Australia Keeps Our Queen
Australia has rejected becoming a republic with the referendum failing to meet either of the two requirements to be passed. John Howard reports.
Fifty-four percent of Australians voted "no" and Victoria is the only state registering support for the model - and that is by a paper thin majority. ACT - a territory - also voted "yes"
The head of the Australian Republican Movement, businesseman Malcolm Turnbull, laid the blame for the defeat squarely at the feet on the Prime Minister John Howard.
Speaking to supporters in Sydney, many of whom openly wept, Turnbull said, " Whatever else John Howard achieves, history will remember him for only one thing, he was the Prime Minister that broke this nation's heart."
But Turnbull has conveniently forgotten that it was the February 13, 1998, Australian Constitutional Convention consisting of 152 delgates who voted for and set the model.
And the Convention itself was a sham. Of the 73 who voted in favour of a republic, 34 were elected to the convention and 39 were parliamentary appointed of whom 25 were actual politicians.
Moreover, only 10 working days was allowed to resolve such a difficult issue as to the future form of an Australian republic. Hardly enough time to seriously consider the political future of a nation.
Then, many of those elected to the 1998 Convention sought to introduce items which were never on the agenda. This wasted an enormous amount of time. Undoubtedly the environment, aboriginal land rights, law and order, Bill of Rights and gender equity are important issues in themselves, but this attempted introduction of them to the agenda reduced the time that was available to discuss the central issue.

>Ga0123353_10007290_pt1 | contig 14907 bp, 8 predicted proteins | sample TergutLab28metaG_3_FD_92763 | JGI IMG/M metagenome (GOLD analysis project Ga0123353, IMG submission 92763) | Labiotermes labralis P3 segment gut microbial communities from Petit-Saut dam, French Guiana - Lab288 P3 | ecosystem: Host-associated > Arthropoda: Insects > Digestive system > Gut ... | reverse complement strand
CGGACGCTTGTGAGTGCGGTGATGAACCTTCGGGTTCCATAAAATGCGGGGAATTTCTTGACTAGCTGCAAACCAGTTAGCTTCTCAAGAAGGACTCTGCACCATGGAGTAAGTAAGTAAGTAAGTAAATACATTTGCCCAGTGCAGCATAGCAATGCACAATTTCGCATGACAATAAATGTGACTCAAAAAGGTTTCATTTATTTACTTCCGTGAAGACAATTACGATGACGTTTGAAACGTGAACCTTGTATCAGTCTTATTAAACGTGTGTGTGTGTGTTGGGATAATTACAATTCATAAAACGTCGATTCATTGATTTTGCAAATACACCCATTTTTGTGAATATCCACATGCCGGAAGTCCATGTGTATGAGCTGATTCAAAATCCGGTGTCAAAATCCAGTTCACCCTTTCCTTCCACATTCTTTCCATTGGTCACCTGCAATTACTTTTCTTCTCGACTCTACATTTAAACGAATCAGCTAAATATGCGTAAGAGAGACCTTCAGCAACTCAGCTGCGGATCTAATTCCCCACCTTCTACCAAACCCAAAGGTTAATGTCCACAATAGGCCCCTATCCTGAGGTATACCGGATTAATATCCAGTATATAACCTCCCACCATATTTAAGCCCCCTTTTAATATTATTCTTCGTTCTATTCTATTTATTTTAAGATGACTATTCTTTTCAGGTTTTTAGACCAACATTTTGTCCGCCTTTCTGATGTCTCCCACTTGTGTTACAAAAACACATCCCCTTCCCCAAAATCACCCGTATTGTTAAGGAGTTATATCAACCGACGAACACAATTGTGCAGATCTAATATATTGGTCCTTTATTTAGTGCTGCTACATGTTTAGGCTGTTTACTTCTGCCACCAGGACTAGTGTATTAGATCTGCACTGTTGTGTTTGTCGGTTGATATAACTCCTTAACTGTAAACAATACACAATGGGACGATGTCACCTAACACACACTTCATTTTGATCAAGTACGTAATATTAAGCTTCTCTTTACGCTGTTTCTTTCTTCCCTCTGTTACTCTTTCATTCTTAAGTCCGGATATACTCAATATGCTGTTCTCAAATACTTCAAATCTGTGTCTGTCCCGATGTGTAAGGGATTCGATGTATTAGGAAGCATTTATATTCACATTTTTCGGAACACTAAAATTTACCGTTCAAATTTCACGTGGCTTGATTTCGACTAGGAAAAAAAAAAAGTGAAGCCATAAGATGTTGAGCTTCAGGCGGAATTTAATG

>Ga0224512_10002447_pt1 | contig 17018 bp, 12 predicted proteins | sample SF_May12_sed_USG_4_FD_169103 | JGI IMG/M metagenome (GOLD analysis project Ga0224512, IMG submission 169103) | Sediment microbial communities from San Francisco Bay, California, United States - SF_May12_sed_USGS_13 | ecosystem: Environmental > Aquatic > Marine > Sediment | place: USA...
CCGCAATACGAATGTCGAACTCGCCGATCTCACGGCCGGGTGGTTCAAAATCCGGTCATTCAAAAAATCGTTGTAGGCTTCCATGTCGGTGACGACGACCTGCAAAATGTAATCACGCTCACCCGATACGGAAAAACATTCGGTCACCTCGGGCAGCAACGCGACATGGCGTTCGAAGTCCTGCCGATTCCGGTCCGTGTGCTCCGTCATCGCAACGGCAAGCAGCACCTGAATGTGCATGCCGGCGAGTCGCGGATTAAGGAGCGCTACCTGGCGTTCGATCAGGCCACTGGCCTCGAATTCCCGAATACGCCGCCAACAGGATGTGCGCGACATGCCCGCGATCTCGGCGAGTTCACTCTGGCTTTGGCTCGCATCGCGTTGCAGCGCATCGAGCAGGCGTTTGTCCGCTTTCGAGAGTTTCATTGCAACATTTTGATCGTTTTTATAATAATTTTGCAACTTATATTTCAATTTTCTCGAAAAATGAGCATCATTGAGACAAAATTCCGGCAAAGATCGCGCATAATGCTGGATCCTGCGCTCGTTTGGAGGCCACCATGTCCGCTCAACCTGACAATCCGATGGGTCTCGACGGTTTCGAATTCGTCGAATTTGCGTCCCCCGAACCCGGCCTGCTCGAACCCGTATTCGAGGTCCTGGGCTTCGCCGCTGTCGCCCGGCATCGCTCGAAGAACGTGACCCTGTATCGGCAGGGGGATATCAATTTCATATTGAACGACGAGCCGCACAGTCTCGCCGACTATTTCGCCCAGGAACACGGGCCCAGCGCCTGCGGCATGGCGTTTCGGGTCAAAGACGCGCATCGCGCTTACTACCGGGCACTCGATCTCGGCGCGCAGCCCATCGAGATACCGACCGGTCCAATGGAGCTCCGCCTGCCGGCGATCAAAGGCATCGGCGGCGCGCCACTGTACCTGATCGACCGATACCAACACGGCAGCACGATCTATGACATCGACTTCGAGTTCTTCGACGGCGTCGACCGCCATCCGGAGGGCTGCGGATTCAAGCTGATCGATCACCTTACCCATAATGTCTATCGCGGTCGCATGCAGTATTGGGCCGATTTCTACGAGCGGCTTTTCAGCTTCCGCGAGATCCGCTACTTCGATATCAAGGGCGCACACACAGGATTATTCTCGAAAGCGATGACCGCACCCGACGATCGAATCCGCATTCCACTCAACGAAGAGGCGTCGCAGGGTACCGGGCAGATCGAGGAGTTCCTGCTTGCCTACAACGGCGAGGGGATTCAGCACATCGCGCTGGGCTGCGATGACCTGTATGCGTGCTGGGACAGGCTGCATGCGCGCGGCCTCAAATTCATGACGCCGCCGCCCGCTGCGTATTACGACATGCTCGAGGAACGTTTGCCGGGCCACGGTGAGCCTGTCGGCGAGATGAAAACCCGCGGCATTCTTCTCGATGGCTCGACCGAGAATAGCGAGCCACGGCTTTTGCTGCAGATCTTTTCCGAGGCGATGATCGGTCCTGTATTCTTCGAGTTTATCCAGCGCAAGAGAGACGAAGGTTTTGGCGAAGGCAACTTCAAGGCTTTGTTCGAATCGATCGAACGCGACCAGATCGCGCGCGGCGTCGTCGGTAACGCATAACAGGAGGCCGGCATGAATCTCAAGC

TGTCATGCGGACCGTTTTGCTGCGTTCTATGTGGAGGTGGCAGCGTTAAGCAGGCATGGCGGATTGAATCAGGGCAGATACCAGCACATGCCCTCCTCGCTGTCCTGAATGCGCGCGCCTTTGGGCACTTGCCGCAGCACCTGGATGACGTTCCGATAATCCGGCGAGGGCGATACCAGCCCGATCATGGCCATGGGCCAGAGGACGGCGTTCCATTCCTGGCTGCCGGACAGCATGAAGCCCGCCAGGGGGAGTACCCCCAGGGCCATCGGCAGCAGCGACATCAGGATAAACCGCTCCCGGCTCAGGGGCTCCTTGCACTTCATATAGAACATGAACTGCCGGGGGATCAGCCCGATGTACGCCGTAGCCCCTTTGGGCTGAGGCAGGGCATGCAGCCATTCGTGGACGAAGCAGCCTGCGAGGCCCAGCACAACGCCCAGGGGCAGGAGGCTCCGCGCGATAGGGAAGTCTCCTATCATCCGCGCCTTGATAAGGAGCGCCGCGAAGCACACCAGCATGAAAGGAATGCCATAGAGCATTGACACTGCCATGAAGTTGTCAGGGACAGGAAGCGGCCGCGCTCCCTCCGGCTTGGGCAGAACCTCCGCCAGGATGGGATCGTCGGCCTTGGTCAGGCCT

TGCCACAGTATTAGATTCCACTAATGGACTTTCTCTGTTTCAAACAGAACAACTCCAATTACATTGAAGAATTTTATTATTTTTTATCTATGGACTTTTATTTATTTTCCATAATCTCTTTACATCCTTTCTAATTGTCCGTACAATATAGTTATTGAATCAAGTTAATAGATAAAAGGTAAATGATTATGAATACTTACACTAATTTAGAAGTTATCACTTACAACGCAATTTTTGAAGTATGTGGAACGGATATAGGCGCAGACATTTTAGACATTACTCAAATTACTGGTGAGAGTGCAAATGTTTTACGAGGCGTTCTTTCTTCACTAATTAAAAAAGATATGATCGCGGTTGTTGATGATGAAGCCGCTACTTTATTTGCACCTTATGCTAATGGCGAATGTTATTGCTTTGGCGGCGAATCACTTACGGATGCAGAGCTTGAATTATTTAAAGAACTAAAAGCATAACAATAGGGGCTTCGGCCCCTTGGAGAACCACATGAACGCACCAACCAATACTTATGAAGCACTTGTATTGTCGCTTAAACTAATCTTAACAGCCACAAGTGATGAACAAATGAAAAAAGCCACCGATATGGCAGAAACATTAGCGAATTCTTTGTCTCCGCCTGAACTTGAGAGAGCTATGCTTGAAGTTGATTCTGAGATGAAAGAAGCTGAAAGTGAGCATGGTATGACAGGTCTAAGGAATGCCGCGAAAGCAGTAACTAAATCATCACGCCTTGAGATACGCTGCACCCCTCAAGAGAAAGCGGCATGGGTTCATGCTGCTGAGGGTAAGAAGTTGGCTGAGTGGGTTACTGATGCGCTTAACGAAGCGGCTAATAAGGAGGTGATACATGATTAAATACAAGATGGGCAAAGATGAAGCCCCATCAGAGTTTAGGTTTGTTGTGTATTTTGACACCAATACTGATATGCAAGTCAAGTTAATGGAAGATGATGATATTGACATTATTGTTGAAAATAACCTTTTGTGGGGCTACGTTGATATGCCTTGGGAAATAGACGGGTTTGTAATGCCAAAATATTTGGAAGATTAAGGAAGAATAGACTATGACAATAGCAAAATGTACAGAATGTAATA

Then there was the intractable attitude of the Australian Republican Movement to any model but their own and their refusal to compromise left a wide schism in the whole Convention.
The total Australian republican exercise demonstrated that to make such a fundamental political change, in a peaceful manner, is not so simple as sloganeers would have people believe.
The manner in which a new head of state is to be elected, the powers of the office, and the relationship between president and government are not matters that are readily decided. Nor ar they subject to easy compromise in the manner of democratic politics. They would affect in a fundamental manner the future polity of Australia.
Add to these the peripheral, but highly emotive questions about a new flag. Then there's a new Constitution - which still includes a provision that New Zealand can join if it wants to.
Becoming a republic is much more than a simple: "We don't want the Queen" and that is a lesson for New Zealander's now promoting a republic here.
The bottom line is that in their referendum Australians were not suckered in by sophistry.